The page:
Point of the Mind
closing in on the sand
cool green shrubs stand on a hill
not yet lending shade
wave upon wave
deep blue water
the edge of the sea has no fixed point
sand darkening in the sun
waves devouring dry beach
sunbathers inch back
retreat the sea's incursion
Given a chance,
he will steal anything.
floor to ceiling
with empty flower vases,
In the dark,
he huddles in a corner,
asking question after question
of each new acquisition.
(Steve Carter is a writer and jazz guitarist. He taught music and English at Berklee College of Music. His first book of poems, Intermodulations, was recently published by Maat Publishing (www.maatpublishing.net). His poetry has appeared in many magazines, including Hanging Loose, Carolina Review, Stand, and Clackamas Literary Review.)
Striking hands have been torn from ticking clocks,
Minutes birth hours and days form into months.
Time stands perfectly still,
As motionless as a stone.
The four walls around me are closing in,
Their smooth edges caressing my elbows,
And their sharp angles nipping my heels.
I have counted every last bump on the ceiling,
With lazy eyes and long breaths.
My breathing is so deep, so shallow, so expansive,
That each inhalation lines my lungs with arctic crystals.
Breaths puff out through visible mist,
And my tongue tastes like winter.
My bed provides some sort of respite from such boredom,
As I melt into the sheets and time disintegrates around me,
Minute hands fondling me under the covers,
Hour hands strewn across the carpet,
And seconds on the sill.
Blazing morns turn into shadowy sunsets without a moment’s notice,
There is no difference here between a dusk or a dawn.
I hope to no God that there will be some sort of end to this,
Some sort of rescue from my dull imprisonment,
But as I lie in wait and bide my time,
No clock will aid me.
The earth moves,
Firmly on the floor.
Rocking the cradle.
Suddenly waking up,
To the unsound alarm.
I see the waters,
Raging high above.
Land and waters,
Kiss each other.
Yet both elements,
In conspiracy killed.
In a curve,
The waters rose.
The terrorized earth,
Beyond the sea,
Land has drifted.
Causing boundary impact,
Shifting visions of globe.
Shouts of fears,
Souls with tears.
Looking back at stillness,
With no forgiveness.
How still you are now,
Broken our hearts are.
I urge you to stop,
With both my palms clasped.
(Dr Maureen Shyamala Rajamoney, born and bred in Penang, resides in Seremban, Malaysia and is currently serving as an English teacher in Chan Wa National Type Secondary School.)
this torture tripwire in my brain -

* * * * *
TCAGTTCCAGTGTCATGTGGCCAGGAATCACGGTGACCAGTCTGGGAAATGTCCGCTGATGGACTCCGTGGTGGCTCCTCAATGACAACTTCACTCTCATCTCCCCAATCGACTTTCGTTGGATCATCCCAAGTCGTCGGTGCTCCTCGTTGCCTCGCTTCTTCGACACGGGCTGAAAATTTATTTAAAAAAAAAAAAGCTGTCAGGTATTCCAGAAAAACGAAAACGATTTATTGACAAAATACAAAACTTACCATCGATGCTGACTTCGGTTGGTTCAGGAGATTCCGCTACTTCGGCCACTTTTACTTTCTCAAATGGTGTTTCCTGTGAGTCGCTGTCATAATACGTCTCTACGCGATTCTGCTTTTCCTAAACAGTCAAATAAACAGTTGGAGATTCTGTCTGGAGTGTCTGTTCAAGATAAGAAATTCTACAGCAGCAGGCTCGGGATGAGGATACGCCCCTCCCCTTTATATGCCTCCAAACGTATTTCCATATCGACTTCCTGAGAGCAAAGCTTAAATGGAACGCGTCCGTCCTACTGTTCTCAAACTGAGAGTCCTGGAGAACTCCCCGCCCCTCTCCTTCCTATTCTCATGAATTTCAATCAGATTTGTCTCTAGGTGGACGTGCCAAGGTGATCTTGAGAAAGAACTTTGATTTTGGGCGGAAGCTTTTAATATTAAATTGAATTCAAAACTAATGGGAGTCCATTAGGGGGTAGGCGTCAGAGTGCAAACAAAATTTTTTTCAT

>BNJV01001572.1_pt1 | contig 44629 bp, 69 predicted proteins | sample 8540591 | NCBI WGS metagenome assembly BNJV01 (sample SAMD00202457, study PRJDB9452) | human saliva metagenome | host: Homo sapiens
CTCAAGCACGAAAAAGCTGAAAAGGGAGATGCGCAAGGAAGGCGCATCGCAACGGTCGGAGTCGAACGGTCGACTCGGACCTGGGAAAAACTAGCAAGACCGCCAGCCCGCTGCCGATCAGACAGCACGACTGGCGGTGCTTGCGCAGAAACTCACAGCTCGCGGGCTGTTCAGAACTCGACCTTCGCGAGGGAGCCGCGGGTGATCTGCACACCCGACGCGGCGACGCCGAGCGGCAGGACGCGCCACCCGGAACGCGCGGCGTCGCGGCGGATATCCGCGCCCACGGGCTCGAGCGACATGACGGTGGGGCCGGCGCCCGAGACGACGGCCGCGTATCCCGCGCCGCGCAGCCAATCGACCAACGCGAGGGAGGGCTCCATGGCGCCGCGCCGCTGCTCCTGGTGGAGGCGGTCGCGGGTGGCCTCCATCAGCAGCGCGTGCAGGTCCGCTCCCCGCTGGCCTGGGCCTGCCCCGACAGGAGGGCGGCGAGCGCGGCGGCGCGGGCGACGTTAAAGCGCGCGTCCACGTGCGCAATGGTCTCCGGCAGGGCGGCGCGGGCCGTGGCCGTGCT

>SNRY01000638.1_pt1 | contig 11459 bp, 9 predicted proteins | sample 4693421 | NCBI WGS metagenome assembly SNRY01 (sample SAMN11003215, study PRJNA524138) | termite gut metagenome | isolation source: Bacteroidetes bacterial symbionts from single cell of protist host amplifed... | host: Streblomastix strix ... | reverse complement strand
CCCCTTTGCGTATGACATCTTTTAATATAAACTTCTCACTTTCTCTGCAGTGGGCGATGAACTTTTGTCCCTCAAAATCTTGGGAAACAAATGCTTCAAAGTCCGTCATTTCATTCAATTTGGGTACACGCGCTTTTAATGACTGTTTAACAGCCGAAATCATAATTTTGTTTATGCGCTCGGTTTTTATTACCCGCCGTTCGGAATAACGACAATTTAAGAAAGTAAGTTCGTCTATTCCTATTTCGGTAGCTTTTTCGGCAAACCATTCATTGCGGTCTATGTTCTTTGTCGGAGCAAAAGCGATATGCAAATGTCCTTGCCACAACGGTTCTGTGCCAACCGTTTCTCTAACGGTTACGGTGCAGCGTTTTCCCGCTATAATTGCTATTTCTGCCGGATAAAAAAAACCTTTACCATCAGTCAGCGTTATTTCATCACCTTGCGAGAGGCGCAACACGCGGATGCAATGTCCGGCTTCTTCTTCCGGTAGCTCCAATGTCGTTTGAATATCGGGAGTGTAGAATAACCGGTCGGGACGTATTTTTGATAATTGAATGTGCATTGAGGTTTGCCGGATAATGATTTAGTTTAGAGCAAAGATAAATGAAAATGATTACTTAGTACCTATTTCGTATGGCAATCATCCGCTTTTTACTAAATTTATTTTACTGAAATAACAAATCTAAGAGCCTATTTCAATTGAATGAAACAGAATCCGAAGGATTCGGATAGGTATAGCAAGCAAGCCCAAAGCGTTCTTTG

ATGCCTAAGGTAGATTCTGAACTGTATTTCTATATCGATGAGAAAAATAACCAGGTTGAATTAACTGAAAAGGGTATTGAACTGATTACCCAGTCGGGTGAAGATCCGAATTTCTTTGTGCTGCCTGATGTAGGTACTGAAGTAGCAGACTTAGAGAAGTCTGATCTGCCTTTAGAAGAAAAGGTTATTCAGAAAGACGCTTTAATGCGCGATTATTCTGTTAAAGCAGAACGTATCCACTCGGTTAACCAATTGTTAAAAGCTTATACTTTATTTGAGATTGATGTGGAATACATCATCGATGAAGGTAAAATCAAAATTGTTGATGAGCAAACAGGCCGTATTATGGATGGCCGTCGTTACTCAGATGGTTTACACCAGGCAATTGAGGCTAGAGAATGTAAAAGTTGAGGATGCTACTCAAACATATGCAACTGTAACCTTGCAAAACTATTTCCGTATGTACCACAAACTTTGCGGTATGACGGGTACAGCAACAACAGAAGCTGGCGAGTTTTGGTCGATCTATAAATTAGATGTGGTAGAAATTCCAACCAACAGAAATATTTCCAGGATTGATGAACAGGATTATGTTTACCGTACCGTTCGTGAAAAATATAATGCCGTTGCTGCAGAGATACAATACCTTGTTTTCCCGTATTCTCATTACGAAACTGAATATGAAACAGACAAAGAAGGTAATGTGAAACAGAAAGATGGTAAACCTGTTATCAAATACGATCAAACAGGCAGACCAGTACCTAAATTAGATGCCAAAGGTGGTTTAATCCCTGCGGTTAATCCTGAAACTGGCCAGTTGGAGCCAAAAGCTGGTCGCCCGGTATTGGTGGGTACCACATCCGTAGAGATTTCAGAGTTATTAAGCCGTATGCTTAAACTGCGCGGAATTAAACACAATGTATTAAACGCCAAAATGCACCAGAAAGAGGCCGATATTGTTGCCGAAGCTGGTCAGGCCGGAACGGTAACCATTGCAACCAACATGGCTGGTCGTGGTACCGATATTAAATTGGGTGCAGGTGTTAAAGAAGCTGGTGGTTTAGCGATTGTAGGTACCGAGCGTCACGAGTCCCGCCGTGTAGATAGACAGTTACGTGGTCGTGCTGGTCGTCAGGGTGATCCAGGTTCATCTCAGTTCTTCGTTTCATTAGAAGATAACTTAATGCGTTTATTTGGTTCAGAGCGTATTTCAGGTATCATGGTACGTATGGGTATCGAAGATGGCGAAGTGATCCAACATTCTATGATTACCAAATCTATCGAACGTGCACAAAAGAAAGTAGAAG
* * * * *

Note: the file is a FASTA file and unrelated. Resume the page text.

there’s no warning when it will light up
when the next bombardment will come,
and when an attack commences
it shatters my left hemisphere
starting as a dull clenching
in the hollow of my temple
electric throbs growing in intensity
ballooning to a harrowing pounding
like a screwdriver wedged in my ear
a knife in the gaps of my teeth
a needle piercing my eyeball.
I’m thrashed about like a rag doll
in the merciless onslaught
of a trigeminal nerve turned rogue,
as it swells on me, a mutating beast
writhing eel of errant firing
analgesics cannot mute or dull,
it rears like a basilisk to strike
with a volley of voltaic stabs
and I’m slashed down to my knees
groveling, calling out the names
of all the myriad gods, now gone,
who heard my cries a long time ago.
Three hundred days pain free -
colors and scents slowly begin
to feel pleasant and normal again.
amygdala rests, as I try
to look forward without fear,
without the filters of PTSD
a challenging feat, when carrying
the weight of a vicious fiend
still lodged, though slumbering, in my brain.
(Oormila Vijayakrishnan Prahlad is a Sydney based artist, poet, and pianist. She holds a Masters in English and is a member of Sydney’s North Shore Poetry Project and Authora Australis. Her recent works have been published in Red Eft Review, Glass Poetry Journal’s Poets Resist, Eunoia Review, among other journals.)
Blossom and leaf know change and turn,
earth days see constant beginning and end;
hold the spark of eternal fire in hand,
smile at vanishing years,
ignore the tick of the clock,
take the staff and continue to walk
the road, the steep winding stairs.
Peoples scattered like leaves swept by storm.
World fire blazes, death reaps on earth.
Preserve this flame of mysterious birth,
which knows no decay, only lasting desire,
whose agony is lost in blissful devotion.
From a flowering exuberant explosion
incense clouds of sweetness expire.
Time dissolves easily, so full of sun,
drink from the scarlet chalice of this day.
Gently, the linden tree hangs an array
over us: its subtle green filigree veils.
Chimes, in the distance, sound,
hours like fluttering leaves fall to ground
slowly in the counting weighing scales.
Darkish and solemn under bitter air